Beyond Syrians, refugees have been displaced from all over the world

Some 839,000 people left their countries in the first six months of 2015, equivalent to 4,600 people fleeing every day.

Benjamin Loyseau/UNHCR
After waiting for days on the shore of Lake Tanganyika on Kayunga Peninsula, Burundian refugees disembark the MV Liemba in Kigoma. From here, they will be transferred to Nyaragusu refugee camp, May 18.
Olivier Laban-Mattel/UNHCR
Displaced people live beneath former planes at the M'poko IDP site close to the international airport in Bangui, Central African Republic, May 31.
Andrew McConnell/UNHCR
A Yazidi woman who was kidnapped by ISIS and later released sits in the abandoned building where she lives in Bozan, northern Iraq, Jan. 23. She was kidnapped with her husband and seven children, and immediately separated from her family, except for her three youngest children. A few weeks later her nine-year-old daughter was snatched from her arms by a 15-year-old ISIS fighter.
Fabio Bucciarelli/UNHCR
Gabriel from Nigeria is 15 months old. Along with his parents, he arrived in Sicily on board a boat after crossing the Mediterranean, June 29. A few weeks ago, his father Dale decided to embark on the dangerous journey to Europe. 'While sailing on the Mediterranean, the engine's gear lever of our boat carrying about 80 people broke down and we were stranded at sea for six hours," he says.
Hannah McNeish/UNHCR
Latifah Abdallah cradles her two-month-old baby Yusuf in a refugee camp in Obock, Djibouti, April 12. She fled the war in Yemen 'due to constant bombardment, tanks, and shooting' and after seeing her neighbor's house go up in flames. She 'had no expectations for life' as she ran to the nearby port of Aden to board an oil tanker that was allowing fleeing people to sit on the roof. Latifah sacrificed her shawl to protect Yusuf and other toddlers from being scorched during a 20-hour journey without food or water. 'As a mother, I shed so many tears," she says.
Fauzan Ijazah/UNHCR
After being stranded at sea for months, Rohingya refugees from Myanmar receive medical treatment at a temporary shelter in Bayeun, East Aceh, Indonesia, May 21.

One in 122 people around the world is a displaced person or refugee, according to a United Nations High Commission for Refugees report released Friday.

The report, which looked at the period from January to June 2015, examined the three main categories of displacement: those displaced within their own countries, refugees, and asylum-seekers.

As of mid-2015, the worldwide total of refugees had passed the 20 million threshold for the first time since 1992, and now stands at 20.2 million. Applications for asylum have also increased 78 percent over the same period in 2014, and the number of people who are internally displaced has increased by 2 million to approximately 34 million people.

The number of new refugees is also rising: 839,000 people left their countries in the first six months of 2015, equivalent to 4,600 people fleeing every day.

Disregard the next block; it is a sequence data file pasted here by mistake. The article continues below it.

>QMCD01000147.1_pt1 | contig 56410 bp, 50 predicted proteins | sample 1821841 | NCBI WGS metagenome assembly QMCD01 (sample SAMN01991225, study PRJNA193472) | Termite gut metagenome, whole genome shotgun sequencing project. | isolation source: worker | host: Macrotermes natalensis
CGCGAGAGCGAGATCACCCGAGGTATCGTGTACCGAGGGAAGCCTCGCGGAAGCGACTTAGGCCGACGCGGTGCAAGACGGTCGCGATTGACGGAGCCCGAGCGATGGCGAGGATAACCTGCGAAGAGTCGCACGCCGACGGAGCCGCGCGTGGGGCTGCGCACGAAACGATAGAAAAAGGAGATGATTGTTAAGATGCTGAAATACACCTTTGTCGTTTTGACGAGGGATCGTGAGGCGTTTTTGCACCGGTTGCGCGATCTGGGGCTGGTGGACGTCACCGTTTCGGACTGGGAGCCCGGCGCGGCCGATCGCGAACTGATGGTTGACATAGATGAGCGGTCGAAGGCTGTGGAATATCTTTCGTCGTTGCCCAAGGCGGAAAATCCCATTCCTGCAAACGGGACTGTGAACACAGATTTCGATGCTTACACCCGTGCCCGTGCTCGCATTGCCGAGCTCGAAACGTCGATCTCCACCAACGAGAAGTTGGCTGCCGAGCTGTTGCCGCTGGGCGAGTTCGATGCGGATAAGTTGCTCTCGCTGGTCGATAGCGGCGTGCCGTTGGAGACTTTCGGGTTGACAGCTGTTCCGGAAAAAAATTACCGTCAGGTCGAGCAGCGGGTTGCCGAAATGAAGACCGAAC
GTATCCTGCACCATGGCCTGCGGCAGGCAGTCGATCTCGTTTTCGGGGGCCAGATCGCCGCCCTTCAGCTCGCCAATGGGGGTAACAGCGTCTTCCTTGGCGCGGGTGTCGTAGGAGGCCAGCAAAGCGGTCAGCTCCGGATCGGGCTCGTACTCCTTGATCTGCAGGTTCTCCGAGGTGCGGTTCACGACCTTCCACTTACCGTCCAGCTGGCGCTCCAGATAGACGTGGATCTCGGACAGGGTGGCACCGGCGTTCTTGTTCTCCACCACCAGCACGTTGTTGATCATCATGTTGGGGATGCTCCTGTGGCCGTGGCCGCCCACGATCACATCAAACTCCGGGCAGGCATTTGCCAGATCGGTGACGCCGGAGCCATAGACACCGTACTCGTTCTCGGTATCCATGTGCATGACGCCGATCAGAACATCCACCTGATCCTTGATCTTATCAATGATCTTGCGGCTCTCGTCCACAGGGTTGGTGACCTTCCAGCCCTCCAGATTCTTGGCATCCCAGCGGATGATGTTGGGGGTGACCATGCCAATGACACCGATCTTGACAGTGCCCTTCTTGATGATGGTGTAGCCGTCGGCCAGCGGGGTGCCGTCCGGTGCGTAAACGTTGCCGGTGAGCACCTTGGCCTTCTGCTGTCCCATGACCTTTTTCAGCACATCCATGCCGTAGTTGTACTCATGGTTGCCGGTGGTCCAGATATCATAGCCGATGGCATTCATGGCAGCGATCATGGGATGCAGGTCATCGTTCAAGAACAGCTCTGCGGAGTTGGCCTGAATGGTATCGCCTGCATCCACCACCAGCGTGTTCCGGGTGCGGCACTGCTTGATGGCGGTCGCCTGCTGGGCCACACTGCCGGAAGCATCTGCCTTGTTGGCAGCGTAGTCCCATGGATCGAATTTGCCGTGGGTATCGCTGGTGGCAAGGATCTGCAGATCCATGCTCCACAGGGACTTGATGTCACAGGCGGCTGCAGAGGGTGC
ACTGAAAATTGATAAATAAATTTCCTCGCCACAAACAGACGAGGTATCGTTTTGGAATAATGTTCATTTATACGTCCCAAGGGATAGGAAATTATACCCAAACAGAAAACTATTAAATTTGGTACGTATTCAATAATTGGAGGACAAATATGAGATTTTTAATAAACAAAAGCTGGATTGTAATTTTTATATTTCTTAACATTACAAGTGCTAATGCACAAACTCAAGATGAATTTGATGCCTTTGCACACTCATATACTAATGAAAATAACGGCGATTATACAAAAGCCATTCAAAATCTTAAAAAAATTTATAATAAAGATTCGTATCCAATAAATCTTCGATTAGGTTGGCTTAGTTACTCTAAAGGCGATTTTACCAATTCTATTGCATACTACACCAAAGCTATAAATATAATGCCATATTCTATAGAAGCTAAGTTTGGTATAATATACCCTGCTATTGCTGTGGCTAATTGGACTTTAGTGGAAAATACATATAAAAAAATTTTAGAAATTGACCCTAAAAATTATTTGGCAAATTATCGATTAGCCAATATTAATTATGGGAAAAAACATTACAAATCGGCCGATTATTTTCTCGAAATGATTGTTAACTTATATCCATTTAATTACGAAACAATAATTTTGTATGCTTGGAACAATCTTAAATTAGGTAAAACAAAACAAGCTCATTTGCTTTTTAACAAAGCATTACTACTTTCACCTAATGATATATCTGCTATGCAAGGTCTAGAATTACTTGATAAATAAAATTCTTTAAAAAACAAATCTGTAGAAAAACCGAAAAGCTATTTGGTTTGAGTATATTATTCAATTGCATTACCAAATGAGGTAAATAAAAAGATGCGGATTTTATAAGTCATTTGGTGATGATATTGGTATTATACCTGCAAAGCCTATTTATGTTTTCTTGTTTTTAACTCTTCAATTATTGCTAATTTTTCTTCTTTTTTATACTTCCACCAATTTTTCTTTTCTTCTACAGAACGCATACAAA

"Forced displacement is now profoundly affecting our times. It touches the lives of millions of our fellow human beings – both those forced to flee and those who provide them with shelter and protection," High Commissioner for Refugees António Guterres said in a statement.

"Never has there been a greater need for tolerance, compassion and solidarity with people who have lost everything," he added.

Some of the largest contributors to these numbers are the ongoing crisis in Syria and the recent crisis in Mali, although they are by no means the only contributing factors; conflicts in Yemen and South Sudan, among other areas, have also given rise to a record high number of refugees. Scroll through the photo reel above for the faces and stories of refugees and displaced people from other nations beyond Syria.

Amnesty International estimates that there are currently approximately 4 million Syrian refugees fleeing the civil war there, a number that continues to grow. In Mali, thousands of people fled the country following the 2012 military coup, but returned after relative stability resumed in 2013. But the political and military situation in the country remains complex and fraught, and UNHCR estimates that nearly 100,000 Malians are still internally displaced.

Another significant trend: fewer refugees are voluntarily choosing to go home than ever before. UNHCR estimates that only 84,000 people have or are choosing to do so in 2015, compared to 107,000 in the same period a year ago.

This rise in the number of people who are fleeing conflict and choosing to stay in their new chosen homeland puts more pressure on the countries that host them. Turkey is the world's biggest host, with 1.8 million refugees, but Germany is not far behind, having pledged to take in 35,000 refugees, or 75 percent, of the total for the European Union. And Lebanon has the most refugees relative to its population size: 209 refugees for every 1,000 people.

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